I know. I think now, in some ways, photography is more and more about what to do after the photo is taken. With computer, we can do virtually anything. I guess cosmetics companies obviously love this idea…

Thank you for asking to showcase this post on your blog! Really appreciate it!

Reply

Anonymous Tuesday, July 31, 2007

Hey! Love the site! Just stopping by for the first time!

xx
Christa Jean
http://www.petitefashionista.com

Reply

PJ Tuesday, July 31, 2007

Hello Christa,

Thank you!

Thank you for stopping by. Do come back often!

PJ

Reply

sesame Wednesday, August 1, 2007

This is funny. I think most consumers are intelligent enough to tell the difference that those lashes are SO fake. But personally, I think such ads are scary looking.

Reply

PJ Wednesday, August 1, 2007

Hello Sesame!

Thanks for stopping by again.

I think many of Helena Rubinstein’s ads are quite visual. On the other hand, I remember being surprised to see that ad by Clinique (even though it still has that clean and minimal style which is typical of Clinique).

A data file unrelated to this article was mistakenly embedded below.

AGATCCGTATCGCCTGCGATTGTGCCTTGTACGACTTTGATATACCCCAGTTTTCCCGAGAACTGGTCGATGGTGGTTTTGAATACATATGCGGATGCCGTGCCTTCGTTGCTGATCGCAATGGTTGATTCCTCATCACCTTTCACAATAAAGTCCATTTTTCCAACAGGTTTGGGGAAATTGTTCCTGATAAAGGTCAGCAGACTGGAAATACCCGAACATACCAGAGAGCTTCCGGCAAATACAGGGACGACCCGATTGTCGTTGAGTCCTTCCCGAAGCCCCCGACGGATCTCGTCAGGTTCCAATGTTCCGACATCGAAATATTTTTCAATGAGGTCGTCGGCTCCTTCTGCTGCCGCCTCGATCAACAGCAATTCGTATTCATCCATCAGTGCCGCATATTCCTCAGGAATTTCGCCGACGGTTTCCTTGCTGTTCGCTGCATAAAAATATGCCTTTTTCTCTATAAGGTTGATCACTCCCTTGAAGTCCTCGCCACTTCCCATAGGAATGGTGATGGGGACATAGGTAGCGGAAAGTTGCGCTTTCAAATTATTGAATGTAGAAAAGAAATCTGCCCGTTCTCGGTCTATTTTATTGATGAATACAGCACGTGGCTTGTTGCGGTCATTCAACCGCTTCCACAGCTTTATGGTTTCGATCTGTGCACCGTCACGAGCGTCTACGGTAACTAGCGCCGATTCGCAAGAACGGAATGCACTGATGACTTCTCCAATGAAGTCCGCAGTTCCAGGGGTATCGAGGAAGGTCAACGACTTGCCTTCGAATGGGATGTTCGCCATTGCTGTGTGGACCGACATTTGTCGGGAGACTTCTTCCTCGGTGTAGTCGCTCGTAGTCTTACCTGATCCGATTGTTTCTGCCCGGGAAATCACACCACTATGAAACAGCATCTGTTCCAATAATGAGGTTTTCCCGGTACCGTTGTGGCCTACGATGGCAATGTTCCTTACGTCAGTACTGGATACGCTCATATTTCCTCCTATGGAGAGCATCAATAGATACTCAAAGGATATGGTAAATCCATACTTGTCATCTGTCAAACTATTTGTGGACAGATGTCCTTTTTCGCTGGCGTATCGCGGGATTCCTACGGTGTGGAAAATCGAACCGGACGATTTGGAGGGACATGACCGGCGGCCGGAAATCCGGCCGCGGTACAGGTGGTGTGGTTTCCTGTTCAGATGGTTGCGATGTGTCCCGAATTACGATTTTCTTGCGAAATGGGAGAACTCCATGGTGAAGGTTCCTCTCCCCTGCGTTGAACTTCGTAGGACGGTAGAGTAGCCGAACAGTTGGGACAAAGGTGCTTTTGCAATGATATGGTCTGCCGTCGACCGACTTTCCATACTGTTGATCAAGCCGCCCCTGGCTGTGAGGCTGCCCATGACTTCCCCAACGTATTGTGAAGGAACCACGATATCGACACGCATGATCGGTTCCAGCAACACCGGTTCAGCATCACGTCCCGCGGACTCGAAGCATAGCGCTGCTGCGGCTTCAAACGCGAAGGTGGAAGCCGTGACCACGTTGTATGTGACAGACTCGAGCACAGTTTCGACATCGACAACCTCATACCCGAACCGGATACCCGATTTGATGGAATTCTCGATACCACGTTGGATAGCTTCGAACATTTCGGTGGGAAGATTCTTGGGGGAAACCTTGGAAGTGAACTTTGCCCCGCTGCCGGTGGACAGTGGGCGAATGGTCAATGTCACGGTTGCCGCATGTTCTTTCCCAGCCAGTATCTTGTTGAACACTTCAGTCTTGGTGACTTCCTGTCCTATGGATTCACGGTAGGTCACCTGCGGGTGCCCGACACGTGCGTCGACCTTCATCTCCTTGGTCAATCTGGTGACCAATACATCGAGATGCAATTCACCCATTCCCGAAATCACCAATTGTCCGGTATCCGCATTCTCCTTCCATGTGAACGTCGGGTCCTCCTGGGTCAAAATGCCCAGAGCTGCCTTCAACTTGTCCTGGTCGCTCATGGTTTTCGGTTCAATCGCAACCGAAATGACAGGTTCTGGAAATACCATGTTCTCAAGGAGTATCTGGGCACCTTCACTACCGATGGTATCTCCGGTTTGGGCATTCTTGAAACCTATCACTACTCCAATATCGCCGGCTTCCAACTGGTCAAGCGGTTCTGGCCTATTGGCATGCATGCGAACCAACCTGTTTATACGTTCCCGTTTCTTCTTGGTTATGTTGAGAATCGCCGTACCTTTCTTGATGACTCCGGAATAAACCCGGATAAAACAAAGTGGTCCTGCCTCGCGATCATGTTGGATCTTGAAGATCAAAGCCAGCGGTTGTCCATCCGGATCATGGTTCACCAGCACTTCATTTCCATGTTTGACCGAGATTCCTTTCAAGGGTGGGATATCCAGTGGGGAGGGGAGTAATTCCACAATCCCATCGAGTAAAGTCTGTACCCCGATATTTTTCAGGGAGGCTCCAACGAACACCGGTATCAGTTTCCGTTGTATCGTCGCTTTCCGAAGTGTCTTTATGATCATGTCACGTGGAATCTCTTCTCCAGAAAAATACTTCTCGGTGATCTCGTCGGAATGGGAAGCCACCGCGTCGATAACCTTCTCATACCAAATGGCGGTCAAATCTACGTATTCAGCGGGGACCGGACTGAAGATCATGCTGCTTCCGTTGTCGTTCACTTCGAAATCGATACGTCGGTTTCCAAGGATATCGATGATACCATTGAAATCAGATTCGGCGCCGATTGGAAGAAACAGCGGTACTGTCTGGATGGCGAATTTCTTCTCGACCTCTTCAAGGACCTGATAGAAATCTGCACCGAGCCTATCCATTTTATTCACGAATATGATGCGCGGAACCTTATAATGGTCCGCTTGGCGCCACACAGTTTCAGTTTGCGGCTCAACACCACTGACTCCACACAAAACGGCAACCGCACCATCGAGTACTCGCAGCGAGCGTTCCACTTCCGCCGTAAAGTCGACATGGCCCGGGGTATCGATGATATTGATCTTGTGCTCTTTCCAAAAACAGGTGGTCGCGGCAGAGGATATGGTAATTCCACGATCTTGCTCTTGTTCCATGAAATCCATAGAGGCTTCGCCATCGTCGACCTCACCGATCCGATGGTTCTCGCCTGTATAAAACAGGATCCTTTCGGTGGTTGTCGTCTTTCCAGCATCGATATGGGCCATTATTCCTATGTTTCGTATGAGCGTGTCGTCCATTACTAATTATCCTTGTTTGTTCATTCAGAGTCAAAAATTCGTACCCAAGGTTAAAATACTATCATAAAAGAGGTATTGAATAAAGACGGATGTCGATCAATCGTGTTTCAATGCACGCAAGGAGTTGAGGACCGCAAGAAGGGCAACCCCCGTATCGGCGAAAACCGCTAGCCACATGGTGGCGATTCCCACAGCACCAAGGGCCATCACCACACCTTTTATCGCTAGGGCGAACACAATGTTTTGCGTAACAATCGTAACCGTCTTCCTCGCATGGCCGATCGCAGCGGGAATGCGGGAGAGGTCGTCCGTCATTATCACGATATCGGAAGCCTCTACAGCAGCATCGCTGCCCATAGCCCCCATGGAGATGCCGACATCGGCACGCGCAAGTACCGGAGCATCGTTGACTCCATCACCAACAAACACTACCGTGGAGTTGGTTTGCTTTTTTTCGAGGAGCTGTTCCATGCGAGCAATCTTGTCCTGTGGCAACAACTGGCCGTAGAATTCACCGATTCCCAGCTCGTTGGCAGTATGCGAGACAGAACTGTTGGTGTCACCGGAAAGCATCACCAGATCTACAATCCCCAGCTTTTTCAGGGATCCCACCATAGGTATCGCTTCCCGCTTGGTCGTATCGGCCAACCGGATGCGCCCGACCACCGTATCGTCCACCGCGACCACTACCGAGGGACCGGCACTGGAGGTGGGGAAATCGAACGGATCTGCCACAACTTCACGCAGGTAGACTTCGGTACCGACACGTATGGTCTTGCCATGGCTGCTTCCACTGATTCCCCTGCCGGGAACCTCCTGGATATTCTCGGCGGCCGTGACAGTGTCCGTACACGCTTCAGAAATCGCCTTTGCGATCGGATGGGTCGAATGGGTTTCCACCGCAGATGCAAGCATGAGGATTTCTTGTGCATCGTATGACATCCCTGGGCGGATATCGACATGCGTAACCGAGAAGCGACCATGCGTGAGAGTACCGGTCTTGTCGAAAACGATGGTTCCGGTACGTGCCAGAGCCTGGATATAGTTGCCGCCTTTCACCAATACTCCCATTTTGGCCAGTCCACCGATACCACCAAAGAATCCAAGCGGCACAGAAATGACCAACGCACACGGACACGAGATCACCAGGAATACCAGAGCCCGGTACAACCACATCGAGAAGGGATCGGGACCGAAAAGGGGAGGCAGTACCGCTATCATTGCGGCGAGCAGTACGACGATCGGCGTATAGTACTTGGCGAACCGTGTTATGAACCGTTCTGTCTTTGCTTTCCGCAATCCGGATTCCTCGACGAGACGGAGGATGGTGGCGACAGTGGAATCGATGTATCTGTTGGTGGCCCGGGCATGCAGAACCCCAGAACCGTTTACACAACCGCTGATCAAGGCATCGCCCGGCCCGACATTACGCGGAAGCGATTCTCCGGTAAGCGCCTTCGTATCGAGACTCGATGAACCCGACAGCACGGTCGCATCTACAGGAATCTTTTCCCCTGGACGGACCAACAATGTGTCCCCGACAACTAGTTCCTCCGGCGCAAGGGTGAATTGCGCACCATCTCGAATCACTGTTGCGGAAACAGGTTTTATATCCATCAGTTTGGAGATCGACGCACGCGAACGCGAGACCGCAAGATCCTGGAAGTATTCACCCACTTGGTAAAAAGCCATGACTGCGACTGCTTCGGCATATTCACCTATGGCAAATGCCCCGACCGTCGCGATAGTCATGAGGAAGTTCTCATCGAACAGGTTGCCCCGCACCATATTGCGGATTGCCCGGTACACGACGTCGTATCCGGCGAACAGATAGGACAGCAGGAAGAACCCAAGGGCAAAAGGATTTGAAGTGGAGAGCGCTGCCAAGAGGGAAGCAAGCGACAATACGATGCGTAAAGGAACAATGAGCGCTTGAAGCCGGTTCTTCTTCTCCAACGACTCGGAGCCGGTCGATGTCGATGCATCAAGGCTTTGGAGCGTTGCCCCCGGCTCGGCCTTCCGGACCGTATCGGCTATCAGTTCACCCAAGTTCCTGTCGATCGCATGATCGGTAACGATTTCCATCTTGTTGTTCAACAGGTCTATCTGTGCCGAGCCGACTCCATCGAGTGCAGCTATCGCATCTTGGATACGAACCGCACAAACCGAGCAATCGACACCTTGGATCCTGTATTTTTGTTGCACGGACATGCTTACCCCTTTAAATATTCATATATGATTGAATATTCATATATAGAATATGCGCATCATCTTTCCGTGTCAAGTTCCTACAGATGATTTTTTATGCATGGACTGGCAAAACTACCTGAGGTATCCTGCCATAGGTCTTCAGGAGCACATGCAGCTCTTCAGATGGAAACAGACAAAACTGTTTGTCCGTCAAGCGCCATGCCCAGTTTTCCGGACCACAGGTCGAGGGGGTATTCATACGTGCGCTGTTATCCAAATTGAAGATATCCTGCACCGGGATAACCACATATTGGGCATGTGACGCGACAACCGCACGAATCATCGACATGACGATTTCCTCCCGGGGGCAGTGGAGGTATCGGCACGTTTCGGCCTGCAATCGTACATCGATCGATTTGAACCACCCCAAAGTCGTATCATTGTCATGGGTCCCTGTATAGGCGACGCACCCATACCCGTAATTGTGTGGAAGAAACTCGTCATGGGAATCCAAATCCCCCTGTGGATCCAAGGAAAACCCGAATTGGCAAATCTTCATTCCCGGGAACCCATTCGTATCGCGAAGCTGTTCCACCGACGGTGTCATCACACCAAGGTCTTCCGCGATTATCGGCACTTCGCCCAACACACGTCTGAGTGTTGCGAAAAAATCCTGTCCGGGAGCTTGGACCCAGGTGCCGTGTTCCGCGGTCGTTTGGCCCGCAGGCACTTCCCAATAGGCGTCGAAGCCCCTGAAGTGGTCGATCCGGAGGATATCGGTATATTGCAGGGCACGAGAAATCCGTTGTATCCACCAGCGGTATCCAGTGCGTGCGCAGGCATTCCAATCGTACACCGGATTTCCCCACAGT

My favorite one is probably the second Helena Rubinstein one. It looks quite delicate and stunning …

Reply

yummy411 Wednesday, November 7, 2007

great blog with all the different unrealistic ads! thanks for sharing!

Reply

PJ Wednesday, November 7, 2007

Hello Yummy411 again,

Thank you very much! I am glad you enjoyed the post (and the photos)! :)

Reply